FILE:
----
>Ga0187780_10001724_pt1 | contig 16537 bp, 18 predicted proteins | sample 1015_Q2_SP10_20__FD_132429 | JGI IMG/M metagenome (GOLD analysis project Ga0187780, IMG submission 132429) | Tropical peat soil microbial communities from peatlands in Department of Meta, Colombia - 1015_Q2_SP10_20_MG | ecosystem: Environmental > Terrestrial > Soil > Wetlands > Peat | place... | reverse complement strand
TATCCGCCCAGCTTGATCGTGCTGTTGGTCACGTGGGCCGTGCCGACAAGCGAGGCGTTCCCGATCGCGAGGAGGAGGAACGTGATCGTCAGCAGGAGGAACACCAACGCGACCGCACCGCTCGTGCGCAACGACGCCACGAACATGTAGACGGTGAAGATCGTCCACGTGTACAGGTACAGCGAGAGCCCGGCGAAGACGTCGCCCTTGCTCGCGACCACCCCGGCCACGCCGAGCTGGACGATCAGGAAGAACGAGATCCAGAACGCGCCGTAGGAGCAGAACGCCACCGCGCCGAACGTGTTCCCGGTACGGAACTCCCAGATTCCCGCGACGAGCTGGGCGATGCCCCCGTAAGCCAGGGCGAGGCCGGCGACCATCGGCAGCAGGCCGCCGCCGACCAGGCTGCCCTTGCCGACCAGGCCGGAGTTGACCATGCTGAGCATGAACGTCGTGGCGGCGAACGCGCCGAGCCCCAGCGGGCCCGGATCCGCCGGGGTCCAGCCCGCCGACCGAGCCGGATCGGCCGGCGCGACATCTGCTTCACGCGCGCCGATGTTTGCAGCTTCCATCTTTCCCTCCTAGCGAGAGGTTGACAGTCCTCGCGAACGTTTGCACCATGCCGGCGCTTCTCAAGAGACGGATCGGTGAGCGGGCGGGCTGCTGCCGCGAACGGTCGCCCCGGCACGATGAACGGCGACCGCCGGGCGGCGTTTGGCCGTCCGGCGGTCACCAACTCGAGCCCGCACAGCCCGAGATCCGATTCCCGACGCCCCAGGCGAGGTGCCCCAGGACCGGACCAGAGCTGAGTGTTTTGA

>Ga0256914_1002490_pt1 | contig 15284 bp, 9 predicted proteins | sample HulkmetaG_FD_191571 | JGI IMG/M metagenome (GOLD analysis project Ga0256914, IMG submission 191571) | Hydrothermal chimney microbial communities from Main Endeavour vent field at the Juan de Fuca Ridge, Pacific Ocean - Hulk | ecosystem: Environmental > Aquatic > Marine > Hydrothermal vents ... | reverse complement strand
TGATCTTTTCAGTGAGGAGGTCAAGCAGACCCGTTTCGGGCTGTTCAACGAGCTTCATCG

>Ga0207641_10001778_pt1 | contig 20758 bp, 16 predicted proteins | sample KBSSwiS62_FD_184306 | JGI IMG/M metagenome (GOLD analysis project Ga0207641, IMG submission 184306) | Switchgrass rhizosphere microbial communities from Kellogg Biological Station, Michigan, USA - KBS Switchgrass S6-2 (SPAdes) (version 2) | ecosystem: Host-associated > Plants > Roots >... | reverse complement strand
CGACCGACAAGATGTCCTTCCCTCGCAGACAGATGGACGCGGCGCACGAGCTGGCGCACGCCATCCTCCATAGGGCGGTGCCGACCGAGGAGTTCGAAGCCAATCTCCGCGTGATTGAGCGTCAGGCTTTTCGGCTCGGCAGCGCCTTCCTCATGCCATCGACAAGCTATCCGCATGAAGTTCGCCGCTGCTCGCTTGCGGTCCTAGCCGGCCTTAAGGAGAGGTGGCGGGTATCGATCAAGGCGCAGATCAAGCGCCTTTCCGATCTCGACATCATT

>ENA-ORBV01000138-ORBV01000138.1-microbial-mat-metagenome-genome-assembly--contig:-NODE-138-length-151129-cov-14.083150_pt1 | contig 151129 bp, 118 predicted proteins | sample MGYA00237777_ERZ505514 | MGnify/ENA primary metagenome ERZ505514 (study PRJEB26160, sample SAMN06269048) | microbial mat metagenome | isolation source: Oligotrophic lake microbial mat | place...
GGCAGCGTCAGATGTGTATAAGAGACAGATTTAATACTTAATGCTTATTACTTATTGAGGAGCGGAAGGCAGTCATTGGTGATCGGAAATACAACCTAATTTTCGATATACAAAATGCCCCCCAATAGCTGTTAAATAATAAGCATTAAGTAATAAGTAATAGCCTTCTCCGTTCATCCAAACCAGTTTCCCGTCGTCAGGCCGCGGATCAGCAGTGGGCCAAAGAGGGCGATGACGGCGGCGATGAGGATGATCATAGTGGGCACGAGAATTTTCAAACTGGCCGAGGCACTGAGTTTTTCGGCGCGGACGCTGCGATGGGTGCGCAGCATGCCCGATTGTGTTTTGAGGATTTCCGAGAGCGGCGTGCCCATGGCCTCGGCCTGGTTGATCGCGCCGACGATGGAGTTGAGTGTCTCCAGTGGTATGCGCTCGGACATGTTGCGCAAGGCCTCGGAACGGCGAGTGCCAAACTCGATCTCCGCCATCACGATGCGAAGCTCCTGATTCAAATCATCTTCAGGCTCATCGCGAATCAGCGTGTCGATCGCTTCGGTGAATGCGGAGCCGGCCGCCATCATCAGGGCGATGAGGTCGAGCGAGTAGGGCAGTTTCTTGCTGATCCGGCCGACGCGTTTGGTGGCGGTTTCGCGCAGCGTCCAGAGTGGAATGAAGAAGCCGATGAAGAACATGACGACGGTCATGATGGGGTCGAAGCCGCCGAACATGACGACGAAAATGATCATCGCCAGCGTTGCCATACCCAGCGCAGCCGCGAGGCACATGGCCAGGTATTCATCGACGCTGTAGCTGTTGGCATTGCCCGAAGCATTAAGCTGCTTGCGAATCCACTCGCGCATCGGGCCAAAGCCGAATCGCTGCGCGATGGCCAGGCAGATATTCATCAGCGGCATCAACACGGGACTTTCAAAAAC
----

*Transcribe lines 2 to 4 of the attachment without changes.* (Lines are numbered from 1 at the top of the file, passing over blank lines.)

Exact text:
TATCCGCCCAGCTTGATCGTGCTGTTGGTCACGTGGGCCGTGCCGACAAGCGAGGCGTTCCCGATCGCGAGGAGGAGGAACGTGATCGTCAGCAGGAGGAACACCAACGCGACCGCACCGCTCGTGCGCAACGACGCCACGAACATGTAGACGGTGAAGATCGTCCACGTGTACAGGTACAGCGAGAGCCCGGCGAAGACGTCGCCCTTGCTCGCGACCACCCCGGCCACGCCGAGCTGGACGATCAGGAAGAACGAGATCCAGAACGCGCCGTAGGAGCAGAACGCCACCGCGCCGAACGTGTTCCCGGTACGGAACTCCCAGATTCCCGCGACGAGCTGGGCGATGCCCCCGTAAGCCAGGGCGAGGCCGGCGACCATCGGCAGCAGGCCGCCGCCGACCAGGCTGCCCTTGCCGACCAGGCCGGAGTTGACCATGCTGAGCATGAACGTCGTGGCGGCGAACGCGCCGAGCCCCAGCGGGCCCGGATCCGCCGGGGTCCAGCCCGCCGACCGAGCCGGATCGGCCGGCGCGACATCTGCTTCACGCGCGCCGATGTTTGCAGCTTCCATCTTTCCCTCCTAGCGAGAGGTTGACAGTCCTCGCGAACGTTTGCACCATGCCGGCGCTTCTCAAGAGACGGATCGGTGAGCGGGCGGGCTGCTGCCGCGAACGGTCGCCCCGGCACGATGAACGGCGACCGCCGGGCGGCGTTTGGCCGTCCGGCGGTCACCAACTCGAGCCCGCACAGCCCGAGATCCGATTCCCGACGCCCCAGGCGAGGTGCCCCAGGACCGGACCAGAGCTGAGTGTTTTGA

>Ga0256914_1002490_pt1 | contig 15284 bp, 9 predicted proteins | sample HulkmetaG_FD_191571 | JGI IMG/M metagenome (GOLD analysis project Ga0256914, IMG submission 191571) | Hydrothermal chimney microbial communities from Main Endeavour vent field at the Juan de Fuca Ridge, Pacific Ocean - Hulk | ecosystem: Environmental > Aquatic > Marine > Hydrothermal vents ... | reverse complement strand
TGATCTTTTCAGTGAGGAGGTCAAGCAGACCCGTTTCGGGCTGTTCAACGAGCTTCATCG